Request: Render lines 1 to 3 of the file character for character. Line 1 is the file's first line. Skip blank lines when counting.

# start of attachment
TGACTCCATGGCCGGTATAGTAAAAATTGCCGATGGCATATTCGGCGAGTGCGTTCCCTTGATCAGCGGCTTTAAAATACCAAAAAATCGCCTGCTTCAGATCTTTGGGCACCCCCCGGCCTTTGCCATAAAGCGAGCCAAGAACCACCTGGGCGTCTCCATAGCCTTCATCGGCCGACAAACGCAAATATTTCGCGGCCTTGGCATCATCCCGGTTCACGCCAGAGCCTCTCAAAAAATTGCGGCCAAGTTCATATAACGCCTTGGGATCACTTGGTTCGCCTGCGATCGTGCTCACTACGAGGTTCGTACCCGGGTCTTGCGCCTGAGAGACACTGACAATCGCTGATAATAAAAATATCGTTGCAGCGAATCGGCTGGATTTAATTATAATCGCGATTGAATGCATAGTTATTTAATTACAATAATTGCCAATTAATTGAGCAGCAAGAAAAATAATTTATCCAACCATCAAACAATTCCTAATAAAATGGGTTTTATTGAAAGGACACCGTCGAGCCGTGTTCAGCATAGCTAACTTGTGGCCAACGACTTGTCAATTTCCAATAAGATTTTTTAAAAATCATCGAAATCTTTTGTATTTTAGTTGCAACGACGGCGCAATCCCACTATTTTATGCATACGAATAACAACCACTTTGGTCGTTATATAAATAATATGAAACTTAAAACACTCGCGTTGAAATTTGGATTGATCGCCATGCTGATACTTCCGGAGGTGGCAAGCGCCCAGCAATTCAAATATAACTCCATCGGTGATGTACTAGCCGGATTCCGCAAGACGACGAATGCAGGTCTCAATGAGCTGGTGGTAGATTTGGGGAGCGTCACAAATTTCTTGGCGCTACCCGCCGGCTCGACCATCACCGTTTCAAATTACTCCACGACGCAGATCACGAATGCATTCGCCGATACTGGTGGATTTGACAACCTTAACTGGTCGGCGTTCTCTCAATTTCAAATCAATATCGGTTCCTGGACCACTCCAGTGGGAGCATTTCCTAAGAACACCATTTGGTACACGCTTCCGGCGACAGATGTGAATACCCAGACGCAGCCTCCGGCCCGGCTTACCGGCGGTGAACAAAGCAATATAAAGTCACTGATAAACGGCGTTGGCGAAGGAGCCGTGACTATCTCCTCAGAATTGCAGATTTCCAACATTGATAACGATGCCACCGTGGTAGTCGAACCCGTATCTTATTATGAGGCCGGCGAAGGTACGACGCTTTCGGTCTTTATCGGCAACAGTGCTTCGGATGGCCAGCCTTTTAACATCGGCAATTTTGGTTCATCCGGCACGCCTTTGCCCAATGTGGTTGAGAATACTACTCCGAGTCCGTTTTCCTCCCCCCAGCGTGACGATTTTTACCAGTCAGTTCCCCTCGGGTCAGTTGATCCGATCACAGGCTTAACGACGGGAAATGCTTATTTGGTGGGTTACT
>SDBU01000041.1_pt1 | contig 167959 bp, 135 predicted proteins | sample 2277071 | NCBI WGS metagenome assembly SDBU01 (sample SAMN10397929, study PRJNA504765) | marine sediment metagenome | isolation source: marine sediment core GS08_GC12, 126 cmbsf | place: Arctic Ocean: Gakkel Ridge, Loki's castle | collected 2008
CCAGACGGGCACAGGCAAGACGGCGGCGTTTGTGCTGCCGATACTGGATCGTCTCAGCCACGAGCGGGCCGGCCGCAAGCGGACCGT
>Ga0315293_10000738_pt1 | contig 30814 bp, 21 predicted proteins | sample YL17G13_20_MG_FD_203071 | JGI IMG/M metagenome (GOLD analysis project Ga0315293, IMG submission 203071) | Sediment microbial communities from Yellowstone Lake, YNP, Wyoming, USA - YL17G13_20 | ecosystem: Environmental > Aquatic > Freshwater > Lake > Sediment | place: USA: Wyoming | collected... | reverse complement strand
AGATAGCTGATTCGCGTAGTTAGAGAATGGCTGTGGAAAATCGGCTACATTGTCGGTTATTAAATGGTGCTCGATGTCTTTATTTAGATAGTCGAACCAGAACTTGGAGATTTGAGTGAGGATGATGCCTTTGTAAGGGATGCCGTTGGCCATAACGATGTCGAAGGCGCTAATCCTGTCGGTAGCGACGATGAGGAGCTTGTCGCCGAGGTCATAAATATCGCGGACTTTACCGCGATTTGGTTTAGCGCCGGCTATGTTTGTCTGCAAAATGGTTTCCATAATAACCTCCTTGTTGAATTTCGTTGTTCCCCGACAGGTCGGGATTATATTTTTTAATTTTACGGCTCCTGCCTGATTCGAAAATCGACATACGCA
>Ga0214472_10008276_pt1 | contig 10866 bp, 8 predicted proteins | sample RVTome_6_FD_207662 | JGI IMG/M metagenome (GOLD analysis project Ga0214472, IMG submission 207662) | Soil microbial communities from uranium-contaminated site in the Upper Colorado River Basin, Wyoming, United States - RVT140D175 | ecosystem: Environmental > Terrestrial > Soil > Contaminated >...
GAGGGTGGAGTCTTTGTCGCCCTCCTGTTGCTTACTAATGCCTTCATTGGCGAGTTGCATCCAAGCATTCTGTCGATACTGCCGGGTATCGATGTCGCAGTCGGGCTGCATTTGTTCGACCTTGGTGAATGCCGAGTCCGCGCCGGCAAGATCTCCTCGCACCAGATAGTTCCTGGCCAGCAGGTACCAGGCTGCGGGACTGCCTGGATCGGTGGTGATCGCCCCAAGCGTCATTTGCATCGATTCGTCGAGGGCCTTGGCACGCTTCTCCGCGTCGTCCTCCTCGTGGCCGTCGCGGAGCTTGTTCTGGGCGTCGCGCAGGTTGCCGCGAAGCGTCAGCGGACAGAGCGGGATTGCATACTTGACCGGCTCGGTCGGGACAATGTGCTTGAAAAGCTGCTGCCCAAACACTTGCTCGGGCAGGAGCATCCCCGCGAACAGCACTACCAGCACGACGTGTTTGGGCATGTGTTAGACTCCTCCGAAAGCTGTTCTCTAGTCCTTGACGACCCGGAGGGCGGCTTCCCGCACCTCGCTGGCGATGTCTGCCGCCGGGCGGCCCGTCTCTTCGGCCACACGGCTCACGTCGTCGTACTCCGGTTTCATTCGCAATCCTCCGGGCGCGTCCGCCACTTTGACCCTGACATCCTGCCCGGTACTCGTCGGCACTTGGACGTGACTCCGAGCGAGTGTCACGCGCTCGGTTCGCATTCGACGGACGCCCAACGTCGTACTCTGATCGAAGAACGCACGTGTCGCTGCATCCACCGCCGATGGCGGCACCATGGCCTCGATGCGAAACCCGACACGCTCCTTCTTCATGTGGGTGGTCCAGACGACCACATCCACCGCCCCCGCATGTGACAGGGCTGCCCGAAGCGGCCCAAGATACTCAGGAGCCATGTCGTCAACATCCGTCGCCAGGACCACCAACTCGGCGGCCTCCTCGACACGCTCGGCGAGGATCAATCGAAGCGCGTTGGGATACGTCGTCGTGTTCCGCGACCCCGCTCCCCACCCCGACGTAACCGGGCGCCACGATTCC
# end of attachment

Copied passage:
TGACTCCATGGCCGGTATAGTAAAAATTGCCGATGGCATATTCGGCGAGTGCGTTCCCTTGATCAGCGGCTTTAAAATACCAAAAAATCGCCTGCTTCAGATCTTTGGGCACCCCCCGGCCTTTGCCATAAAGCGAGCCAAGAACCACCTGGGCGTCTCCATAGCCTTCATCGGCCGACAAACGCAAATATTTCGCGGCCTTGGCATCATCCCGGTTCACGCCAGAGCCTCTCAAAAAATTGCGGCCAAGTTCATATAACGCCTTGGGATCACTTGGTTCGCCTGCGATCGTGCTCACTACGAGGTTCGTACCCGGGTCTTGCGCCTGAGAGACACTGACAATCGCTGATAATAAAAATATCGTTGCAGCGAATCGGCTGGATTTAATTATAATCGCGATTGAATGCATAGTTATTTAATTACAATAATTGCCAATTAATTGAGCAGCAAGAAAAATAATTTATCCAACCATCAAACAATTCCTAATAAAATGGGTTTTATTGAAAGGACACCGTCGAGCCGTGTTCAGCATAGCTAACTTGTGGCCAACGACTTGTCAATTTCCAATAAGATTTTTTAAAAATCATCGAAATCTTTTGTATTTTAGTTGCAACGACGGCGCAATCCCACTATTTTATGCATACGAATAACAACCACTTTGGTCGTTATATAAATAATATGAAACTTAAAACACTCGCGTTGAAATTTGGATTGATCGCCATGCTGATACTTCCGGAGGTGGCAAGCGCCCAGCAATTCAAATATAACTCCATCGGTGATGTACTAGCCGGATTCCGCAAGACGACGAATGCAGGTCTCAATGAGCTGGTGGTAGATTTGGGGAGCGTCACAAATTTCTTGGCGCTACCCGCCGGCTCGACCATCACCGTTTCAAATTACTCCACGACGCAGATCACGAATGCATTCGCCGATACTGGTGGATTTGACAACCTTAACTGGTCGGCGTTCTCTCAATTTCAAATCAATATCGGTTCCTGGACCACTCCAGTGGGAGCATTTCCTAAGAACACCATTTGGTACACGCTTCCGGCGACAGATGTGAATACCCAGACGCAGCCTCCGGCCCGGCTTACCGGCGGTGAACAAAGCAATATAAAGTCACTGATAAACGGCGTTGGCGAAGGAGCCGTGACTATCTCCTCAGAATTGCAGATTTCCAACATTGATAACGATGCCACCGTGGTAGTCGAACCCGTATCTTATTATGAGGCCGGCGAAGGTACGACGCTTTCGGTCTTTATCGGCAACAGTGCTTCGGATGGCCAGCCTTTTAACATCGGCAATTTTGGTTCATCCGGCACGCCTTTGCCCAATGTGGTTGAGAATACTACTCCGAGTCCGTTTTCCTCCCCCCAGCGTGACGATTTTTACCAGTCAGTTCCCCTCGGGTCAGTTGATCCGATCACAGGCTTAACGACGGGAAATGCTTATTTGGTGGGTTACT
>SDBU01000041.1_pt1 | contig 167959 bp, 135 predicted proteins | sample 2277071 | NCBI WGS metagenome assembly SDBU01 (sample SAMN10397929, study PRJNA504765) | marine sediment metagenome | isolation source: marine sediment core GS08_GC12, 126 cmbsf | place: Arctic Ocean: Gakkel Ridge, Loki's castle | collected 2008
CCAGACGGGCACAGGCAAGACGGCGGCGTTTGTGCTGCCGATACTGGATCGTCTCAGCCACGAGCGGGCCGGCCGCAAGCGGACCGT